So what does the future look like?

I have been very busy lately, mostly working on my university dissertation. As a car fan, I chose to do it on how Green Consumerism can affect our automotive choices. I will not bore you with the details of this 10,000 word project, but at the end of the day, I found something interesting.

People are interested in the environment, and do take it into account when buying a car. However, they are not prepared to pay a massive premium for an electric car, and electric cars are still not viewed in a favourable light. That is why, of the electric car dealers I spoke with, all their vehicles were sold to companies or city councils, looking for tax-breaks or to meet with emission targets. The car as we know it will be here to stay for quite some time.

The fact is this: When choosing a new car, people will look at emissions and fuel consumption, and will take these characteristics into account when choosing their car. However, they will not sacrifice their mobility and freedom for the environment. That is the problem with the battery-electric car, while it is a good concept, it is still as useful as a tin of beans – good, but limited-. I still believe they are not the answer, more of an intermediate step. In town, they make perfect sense (providing you have a charging station available). But to those who live out of the town, they are useless.

Think about what the car gave us: Freedom and mobility. If I wanted to, just this minute I could drive down to Turkey, in three days. That is because fuel is available everywhere, and it only takes a few minutes to fill up. In an electric car, the journey would be more of a headache, as I would have to plan overnight stops every 80 miles and make sure there was a good place to charge, and take about a month to complete.

Don’t get me wrong, I like electric cars; they are fun to drive, in the same way a golf cart is fun to drive. However they belong in cities. This does cause another problem, as the main problem in cities is congestion. If everyone gets an electric car, and has to park it overnight to charge, what good will that do to the infrastructure. Sure, the air quality might improve, but it would take 5 hours to do 5 miles. So in the end, no real solution there.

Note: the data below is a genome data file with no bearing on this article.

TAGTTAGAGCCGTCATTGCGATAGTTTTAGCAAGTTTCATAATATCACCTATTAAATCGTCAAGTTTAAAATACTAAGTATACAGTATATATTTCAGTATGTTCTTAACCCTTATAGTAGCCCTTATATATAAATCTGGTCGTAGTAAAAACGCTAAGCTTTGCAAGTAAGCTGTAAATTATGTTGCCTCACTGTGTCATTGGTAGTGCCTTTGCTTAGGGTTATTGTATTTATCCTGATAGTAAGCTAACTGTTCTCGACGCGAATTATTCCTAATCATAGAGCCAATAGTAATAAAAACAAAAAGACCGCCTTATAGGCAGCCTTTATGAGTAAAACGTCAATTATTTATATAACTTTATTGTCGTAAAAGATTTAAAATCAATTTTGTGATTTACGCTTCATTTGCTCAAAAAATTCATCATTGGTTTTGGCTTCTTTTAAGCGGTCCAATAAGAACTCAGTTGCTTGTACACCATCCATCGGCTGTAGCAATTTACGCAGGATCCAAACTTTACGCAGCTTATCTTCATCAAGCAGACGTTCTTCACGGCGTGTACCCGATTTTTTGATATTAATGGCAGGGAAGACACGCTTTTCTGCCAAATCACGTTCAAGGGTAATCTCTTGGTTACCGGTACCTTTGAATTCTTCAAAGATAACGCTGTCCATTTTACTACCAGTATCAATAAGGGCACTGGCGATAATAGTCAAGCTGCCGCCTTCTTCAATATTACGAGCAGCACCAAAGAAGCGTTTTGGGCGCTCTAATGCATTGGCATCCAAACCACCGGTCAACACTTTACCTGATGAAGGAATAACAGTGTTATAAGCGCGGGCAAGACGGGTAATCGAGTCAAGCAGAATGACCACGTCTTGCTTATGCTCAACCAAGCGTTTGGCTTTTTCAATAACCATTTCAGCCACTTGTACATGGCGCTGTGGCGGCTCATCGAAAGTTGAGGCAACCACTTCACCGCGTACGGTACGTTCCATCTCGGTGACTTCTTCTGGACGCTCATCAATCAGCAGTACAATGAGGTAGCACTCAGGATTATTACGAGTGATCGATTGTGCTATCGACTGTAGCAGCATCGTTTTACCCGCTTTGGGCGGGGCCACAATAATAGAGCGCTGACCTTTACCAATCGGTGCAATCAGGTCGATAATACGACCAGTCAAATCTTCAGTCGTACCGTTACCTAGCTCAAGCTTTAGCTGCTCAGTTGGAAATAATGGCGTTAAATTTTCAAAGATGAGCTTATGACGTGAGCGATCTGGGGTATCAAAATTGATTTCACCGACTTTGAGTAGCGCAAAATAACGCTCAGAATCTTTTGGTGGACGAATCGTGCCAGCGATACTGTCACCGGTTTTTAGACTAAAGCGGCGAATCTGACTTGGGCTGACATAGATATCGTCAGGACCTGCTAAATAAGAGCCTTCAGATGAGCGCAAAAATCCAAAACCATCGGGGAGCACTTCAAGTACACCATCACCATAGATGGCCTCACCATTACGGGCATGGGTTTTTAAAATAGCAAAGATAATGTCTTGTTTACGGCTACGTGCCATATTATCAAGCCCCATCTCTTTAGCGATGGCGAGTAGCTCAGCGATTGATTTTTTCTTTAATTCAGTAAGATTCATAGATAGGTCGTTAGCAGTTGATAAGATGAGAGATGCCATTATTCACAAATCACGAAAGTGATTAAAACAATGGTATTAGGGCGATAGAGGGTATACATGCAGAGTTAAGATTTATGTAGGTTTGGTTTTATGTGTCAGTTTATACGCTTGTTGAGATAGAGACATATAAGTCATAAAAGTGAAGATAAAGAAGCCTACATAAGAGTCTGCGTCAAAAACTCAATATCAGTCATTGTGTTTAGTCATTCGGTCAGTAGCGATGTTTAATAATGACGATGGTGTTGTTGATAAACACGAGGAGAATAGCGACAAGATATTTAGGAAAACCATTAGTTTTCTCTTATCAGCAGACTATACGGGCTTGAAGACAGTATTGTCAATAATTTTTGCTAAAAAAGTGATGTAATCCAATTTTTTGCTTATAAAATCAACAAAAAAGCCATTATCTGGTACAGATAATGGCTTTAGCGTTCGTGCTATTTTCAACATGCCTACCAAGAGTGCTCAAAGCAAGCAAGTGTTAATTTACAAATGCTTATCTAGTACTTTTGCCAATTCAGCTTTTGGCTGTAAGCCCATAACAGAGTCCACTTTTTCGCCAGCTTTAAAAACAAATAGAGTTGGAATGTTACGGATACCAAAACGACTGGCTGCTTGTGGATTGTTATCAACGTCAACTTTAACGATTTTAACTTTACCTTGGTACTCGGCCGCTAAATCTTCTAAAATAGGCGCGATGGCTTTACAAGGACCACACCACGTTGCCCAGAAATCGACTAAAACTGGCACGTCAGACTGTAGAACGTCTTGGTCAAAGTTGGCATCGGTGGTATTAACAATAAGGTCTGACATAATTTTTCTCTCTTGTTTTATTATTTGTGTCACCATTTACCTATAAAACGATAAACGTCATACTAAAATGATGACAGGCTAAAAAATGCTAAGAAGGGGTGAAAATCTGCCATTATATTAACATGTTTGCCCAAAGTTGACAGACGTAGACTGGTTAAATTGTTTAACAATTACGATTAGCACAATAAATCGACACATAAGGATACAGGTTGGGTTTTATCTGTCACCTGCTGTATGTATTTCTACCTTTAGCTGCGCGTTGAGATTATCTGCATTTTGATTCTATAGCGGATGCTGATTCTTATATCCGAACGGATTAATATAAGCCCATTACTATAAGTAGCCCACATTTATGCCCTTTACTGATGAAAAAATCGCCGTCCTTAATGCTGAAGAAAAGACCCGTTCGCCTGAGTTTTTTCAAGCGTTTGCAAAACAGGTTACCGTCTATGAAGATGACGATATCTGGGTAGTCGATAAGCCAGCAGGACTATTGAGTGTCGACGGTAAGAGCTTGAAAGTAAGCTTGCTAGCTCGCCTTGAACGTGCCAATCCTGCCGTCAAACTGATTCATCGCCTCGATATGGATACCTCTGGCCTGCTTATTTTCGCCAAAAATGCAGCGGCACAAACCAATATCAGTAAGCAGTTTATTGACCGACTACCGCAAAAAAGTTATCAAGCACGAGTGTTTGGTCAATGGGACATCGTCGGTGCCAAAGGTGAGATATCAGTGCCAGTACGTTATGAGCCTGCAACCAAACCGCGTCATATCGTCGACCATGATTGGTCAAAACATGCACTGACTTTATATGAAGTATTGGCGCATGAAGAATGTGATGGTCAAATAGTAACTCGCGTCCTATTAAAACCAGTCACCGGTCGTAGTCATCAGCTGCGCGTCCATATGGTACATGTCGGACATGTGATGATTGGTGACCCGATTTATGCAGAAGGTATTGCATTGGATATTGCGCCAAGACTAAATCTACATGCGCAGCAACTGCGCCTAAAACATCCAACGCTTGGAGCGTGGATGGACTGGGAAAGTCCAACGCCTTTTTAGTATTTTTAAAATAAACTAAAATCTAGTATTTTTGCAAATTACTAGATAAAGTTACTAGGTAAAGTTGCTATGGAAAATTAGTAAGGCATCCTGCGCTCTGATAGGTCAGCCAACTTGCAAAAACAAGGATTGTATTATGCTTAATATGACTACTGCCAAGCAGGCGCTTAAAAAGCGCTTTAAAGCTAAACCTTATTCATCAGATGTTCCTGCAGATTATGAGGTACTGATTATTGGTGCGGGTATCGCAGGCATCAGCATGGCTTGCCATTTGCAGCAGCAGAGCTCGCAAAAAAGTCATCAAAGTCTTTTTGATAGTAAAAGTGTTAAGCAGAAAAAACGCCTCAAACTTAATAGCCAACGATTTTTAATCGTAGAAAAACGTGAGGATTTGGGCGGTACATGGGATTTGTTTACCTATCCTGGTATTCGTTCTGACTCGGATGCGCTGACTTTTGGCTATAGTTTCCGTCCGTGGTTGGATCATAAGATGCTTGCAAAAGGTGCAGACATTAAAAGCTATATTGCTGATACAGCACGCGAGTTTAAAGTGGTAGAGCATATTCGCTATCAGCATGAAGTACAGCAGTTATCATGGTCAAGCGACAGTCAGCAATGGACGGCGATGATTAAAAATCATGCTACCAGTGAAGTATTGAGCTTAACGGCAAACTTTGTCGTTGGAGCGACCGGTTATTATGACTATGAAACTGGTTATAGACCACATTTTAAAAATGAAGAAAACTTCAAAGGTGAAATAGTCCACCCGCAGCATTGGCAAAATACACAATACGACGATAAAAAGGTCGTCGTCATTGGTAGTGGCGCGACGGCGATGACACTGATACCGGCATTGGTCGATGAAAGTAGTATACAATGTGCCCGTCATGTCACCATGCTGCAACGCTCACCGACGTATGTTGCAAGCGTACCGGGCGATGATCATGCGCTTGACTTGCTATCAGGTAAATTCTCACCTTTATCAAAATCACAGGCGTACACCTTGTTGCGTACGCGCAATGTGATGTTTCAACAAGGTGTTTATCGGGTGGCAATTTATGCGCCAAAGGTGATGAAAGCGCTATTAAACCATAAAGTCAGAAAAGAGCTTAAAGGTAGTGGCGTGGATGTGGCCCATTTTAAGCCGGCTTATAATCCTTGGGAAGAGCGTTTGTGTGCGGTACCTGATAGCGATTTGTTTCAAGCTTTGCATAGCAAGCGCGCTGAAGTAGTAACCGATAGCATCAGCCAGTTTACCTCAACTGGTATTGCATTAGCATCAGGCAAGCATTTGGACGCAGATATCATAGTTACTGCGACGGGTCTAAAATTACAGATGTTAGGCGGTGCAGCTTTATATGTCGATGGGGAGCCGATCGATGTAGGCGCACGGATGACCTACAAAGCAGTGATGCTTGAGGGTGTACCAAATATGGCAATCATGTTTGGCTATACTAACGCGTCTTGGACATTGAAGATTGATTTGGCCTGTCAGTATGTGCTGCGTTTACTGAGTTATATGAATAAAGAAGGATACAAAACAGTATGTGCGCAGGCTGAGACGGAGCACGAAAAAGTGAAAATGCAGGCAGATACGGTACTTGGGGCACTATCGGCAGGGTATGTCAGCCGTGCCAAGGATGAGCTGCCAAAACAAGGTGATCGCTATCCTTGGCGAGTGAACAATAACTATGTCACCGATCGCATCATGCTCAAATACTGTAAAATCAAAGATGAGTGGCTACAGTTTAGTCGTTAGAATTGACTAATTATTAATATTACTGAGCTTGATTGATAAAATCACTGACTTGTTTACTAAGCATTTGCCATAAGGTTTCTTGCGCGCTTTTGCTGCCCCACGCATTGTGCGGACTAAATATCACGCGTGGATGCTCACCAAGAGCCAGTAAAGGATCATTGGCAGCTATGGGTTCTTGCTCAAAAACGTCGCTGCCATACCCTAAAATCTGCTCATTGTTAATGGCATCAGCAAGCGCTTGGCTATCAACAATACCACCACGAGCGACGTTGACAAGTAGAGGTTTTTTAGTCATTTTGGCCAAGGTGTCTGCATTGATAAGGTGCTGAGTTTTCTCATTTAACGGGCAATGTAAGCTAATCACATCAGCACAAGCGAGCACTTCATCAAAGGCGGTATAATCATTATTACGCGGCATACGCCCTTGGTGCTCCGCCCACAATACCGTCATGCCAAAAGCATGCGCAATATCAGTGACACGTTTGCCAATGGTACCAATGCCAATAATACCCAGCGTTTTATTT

This leads me on to the Mercedes-Benz F-cell. They just proved how reliable the technology is, by taking a fleet of cars around the world. People liked to think they would cause another big hole in Ukraine, but bar one small collision, everything worked fine. This means the technology is ready, and safe. After all, hydrogen has come a long way, 15 years ago, the technology had to fit in a big van, now it fits in a B-Class. The only issue is getting the infrastructure in place. Shell is working on that, and I have no doubt that within 10 years we may see a viable one in place. The last issue will be cost. That is the same problem faced by battery-electric cars. At the moment, a very small electric car costs the same as a medium sized saloon. A similar sized hydrogen car costs the same as a Ferrari F12.

However, this is the same with any new technology, as any university scholar will know, thanks to Moore’s Innovation Adoption Lifecycle. The early technology adopters will have to pay the premium, so sales can begin, and then thanks to economy of scale, prices will go down. If I had the money, I would get a hydrogen car. Battery-power has existed for over a century, and has never really improved. A Nissan Leaf is just an incremental innovation, a Mercedes-Benz F-Cell is a radical one. In the long run, the radical innovation will be more utilised.

This is where marketing comes in. We love to lament about their rubbish choices, such as the diesel Renault Twingo Gordini. However, at the end of the day, they are the ones we trust with communicating a new idea to us. This has emerged in my dissertation research, as at the moment people do not know much about future technology. Hybrid has been done and understood. Battery-power is beginning to be understood, and creeps in to reviews around the globe. The next step should be Hydrogen. Once people understand it, they may embrace it.

I mean, a hydrogen car is just as dangerous as a petrol car (to a certain extent), is used in exactly in the same way, and is much less polluting. Green is the new black, so if you have the money, do not buy a Lamborghini Urus or a Tesla Roadster. Think of the future, do a choice that can make a change, get a Mercedes-Benz F-Cell when it come out. Or a Honda FCX Clarity. Or any hydrogen car.

Think about it: Walk – Horse – Petrol Car – Hydrogen Car – Teleportation.
Looks cool right?


About justdrivethere

Automotive enthusiast, Travel seeker, Whisky aficionado
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